Whatever you think of Donald Trump — and, for the record, I still consider him (and Hillary Clinton) unfit to be president — if you care about immigration policy and believe it’s important to America’s future, you really should read the prepared text of his Phoenix speech.
I say “read the prepared text” because Trump’s delivery, ad-libbing, and theatrics distracted from the speech’s substantive content.
“As usual,” wrote UC-Davis professor Norman Matloff a day later, “Trump’s tone and language (including body language) last night were too over-the-top for my taste. But contentwise, there actually was very little in his speech that most Americans would find seriously objectionable.”
National Review’s David French made a similar point: “Donald Trump outlined the core of a sensible, responsible immigration policy . . . and then promptly obscured that policy in an avalanche of over-the-top rhetoric, inane flourishes, and extravagant promises.”
The obvious danger, French noted, is that “a terrible messenger often discredits an otherwise-worthy message.”
Trump’s worthy message, in a nutshell, is that America’s current immigration policies, including our policies on legal immigration, are not serving our country’s best interests. In a different era — as recently as the mid-1990s, in fact — the bulk of his proposals would not have been controversial at all.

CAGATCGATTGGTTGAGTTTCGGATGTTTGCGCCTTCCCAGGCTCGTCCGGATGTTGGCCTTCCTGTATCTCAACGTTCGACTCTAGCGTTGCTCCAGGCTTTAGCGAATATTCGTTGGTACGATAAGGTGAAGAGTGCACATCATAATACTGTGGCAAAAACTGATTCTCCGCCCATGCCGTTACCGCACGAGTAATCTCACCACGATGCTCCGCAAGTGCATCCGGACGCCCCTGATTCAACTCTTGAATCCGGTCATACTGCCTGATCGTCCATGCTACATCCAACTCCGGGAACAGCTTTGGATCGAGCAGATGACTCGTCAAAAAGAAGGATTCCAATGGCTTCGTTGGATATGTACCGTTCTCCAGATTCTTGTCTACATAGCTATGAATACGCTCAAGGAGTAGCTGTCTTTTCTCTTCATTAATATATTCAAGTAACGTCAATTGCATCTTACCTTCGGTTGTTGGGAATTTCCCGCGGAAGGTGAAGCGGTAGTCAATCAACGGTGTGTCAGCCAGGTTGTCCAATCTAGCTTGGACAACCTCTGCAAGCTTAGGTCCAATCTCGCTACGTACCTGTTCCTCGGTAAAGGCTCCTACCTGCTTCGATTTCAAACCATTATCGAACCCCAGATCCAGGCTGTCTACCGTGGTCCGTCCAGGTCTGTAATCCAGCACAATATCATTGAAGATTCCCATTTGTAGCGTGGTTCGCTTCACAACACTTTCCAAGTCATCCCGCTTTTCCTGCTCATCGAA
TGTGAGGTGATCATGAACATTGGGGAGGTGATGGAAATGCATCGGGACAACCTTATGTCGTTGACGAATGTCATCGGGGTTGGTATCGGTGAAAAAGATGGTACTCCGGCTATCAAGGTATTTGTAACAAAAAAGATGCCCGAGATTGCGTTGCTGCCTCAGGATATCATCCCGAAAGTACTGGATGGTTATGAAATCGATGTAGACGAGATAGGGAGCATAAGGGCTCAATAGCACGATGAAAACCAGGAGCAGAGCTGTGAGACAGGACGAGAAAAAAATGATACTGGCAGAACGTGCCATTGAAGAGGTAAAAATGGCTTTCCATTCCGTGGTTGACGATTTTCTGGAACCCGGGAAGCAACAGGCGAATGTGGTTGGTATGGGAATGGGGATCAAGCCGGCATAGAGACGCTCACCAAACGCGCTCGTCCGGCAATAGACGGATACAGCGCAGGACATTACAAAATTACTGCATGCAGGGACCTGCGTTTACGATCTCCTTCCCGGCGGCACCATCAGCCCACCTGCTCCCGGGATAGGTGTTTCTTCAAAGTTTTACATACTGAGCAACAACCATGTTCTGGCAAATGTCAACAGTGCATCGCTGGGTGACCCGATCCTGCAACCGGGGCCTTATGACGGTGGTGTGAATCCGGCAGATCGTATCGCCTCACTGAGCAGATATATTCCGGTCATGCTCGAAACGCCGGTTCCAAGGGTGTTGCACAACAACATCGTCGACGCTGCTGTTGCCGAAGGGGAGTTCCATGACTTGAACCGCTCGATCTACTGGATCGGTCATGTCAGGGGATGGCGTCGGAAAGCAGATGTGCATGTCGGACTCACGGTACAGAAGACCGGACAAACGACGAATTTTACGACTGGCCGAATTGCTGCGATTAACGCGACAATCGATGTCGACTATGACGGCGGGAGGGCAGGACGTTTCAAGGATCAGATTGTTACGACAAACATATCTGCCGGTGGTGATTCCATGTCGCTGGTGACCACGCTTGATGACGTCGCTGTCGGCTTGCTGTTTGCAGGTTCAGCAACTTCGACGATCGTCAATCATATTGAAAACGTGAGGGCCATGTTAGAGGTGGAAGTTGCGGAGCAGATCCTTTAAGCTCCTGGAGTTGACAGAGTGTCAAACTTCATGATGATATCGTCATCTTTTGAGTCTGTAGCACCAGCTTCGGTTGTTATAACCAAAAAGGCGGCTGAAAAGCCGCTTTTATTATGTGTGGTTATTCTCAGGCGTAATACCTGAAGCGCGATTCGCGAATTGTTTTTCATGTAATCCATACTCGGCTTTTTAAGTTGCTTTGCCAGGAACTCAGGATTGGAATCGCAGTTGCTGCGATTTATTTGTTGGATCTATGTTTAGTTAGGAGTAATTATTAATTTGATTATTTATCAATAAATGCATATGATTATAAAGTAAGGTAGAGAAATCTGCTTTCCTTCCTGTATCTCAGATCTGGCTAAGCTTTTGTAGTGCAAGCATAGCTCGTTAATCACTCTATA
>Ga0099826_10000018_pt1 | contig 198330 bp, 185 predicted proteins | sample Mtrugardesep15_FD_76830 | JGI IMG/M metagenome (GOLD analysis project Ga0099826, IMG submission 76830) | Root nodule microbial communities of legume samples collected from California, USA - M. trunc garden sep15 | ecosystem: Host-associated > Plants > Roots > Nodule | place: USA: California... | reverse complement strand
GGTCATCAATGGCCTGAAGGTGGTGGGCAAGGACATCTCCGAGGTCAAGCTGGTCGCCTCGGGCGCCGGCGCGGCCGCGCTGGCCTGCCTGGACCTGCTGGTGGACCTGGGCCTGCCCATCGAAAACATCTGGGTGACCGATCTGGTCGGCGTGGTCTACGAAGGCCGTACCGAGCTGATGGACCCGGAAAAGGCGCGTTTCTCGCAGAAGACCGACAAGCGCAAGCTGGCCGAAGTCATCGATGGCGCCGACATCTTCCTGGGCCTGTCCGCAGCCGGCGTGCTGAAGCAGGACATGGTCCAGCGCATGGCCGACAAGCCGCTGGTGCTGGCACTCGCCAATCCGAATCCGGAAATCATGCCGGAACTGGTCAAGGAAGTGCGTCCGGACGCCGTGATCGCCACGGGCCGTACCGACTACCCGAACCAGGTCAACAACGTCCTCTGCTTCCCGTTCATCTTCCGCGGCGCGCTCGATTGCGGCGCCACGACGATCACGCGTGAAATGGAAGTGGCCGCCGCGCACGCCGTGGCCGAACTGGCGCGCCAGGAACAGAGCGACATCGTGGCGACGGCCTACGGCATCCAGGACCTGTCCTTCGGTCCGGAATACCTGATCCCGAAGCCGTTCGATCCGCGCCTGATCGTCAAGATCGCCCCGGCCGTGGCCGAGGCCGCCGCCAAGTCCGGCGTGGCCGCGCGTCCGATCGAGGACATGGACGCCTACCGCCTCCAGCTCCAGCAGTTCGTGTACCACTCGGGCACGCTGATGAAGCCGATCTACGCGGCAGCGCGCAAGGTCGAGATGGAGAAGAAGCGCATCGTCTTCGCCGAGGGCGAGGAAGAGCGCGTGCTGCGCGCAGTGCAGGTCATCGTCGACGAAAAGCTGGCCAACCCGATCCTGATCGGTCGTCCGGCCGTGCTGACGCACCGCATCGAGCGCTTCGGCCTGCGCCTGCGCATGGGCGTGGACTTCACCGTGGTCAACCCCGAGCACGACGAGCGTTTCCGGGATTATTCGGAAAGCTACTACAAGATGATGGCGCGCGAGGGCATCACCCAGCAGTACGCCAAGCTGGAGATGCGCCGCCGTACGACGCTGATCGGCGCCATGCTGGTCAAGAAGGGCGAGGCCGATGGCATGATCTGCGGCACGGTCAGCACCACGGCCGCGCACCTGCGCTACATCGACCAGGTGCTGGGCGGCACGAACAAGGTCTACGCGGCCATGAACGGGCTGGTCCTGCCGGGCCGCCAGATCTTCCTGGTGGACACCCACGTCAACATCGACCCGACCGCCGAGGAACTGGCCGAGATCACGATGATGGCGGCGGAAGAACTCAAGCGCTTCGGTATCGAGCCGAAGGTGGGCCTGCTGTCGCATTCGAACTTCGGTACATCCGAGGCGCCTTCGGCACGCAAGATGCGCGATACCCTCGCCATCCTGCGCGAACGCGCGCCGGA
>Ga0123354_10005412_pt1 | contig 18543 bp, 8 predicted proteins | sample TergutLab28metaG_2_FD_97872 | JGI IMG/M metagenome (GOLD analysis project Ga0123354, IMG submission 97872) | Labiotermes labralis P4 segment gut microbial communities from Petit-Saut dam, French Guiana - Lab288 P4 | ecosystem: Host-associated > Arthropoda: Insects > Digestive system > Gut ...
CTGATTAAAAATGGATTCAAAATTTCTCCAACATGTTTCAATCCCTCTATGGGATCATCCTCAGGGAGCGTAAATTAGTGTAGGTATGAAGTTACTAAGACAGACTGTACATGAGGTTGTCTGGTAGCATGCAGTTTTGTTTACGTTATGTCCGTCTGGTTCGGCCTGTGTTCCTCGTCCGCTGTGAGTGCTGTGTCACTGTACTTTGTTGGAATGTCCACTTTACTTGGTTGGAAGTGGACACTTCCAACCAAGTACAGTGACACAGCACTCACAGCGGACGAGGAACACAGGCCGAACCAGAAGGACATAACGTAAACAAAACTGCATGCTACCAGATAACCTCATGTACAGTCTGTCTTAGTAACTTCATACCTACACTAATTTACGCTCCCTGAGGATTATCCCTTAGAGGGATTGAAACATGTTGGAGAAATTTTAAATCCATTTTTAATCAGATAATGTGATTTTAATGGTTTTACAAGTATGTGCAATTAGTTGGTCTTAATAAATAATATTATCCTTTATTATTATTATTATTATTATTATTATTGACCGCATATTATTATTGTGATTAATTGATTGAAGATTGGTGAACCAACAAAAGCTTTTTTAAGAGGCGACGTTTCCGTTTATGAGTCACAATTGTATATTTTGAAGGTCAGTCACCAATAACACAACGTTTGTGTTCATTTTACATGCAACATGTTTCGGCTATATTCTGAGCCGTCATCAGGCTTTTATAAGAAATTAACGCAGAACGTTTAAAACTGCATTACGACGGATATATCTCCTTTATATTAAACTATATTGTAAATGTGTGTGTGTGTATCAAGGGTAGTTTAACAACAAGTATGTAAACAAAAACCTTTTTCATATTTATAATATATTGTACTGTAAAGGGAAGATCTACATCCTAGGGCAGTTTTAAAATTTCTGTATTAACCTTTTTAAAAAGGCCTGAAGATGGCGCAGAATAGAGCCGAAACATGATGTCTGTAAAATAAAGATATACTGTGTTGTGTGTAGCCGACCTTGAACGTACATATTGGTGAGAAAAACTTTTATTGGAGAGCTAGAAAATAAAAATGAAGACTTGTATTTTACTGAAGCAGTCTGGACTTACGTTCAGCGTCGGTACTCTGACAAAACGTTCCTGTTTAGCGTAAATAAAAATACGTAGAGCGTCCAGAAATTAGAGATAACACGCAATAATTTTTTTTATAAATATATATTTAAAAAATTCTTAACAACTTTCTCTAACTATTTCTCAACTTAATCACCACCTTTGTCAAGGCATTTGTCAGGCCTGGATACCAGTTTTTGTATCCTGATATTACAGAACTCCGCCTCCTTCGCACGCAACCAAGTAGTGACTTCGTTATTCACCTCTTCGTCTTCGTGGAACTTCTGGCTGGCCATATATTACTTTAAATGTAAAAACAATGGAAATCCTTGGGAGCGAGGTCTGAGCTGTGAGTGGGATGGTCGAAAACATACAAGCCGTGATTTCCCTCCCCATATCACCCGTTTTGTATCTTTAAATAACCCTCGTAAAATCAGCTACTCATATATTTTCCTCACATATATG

Indeed, as David Frum of The Atlantic points out, many of Trump’s supposedly “shocking” statements about immigration are manifestly true. For example, certain immigrants really are more likely to assimilate than others. Illegal immigrants really do place a burden on government finances. And resolving the official status of the millions living here illegally is not the central immigration question facing U.S. policymakers.
For all his loutish behavior and manifold flaws as a candidate — again, I still don’t think he’s fit to be president — Trump deserves credit for his substantive contributions to America’s immigration debate. Yet because of his loutish behavior and manifold flaws, Trump has also made conservative immigration reform seem far less reasonable than it actually is.
“If Trump loses,” writes National Review editor Rich Lowry, “this agenda will be discredited and restrictionists will instantly be as embattled as ever, once again fighting a desperate rear-guard action against a political establishment and opinion elite that consider its priorities bizarre and hateful.”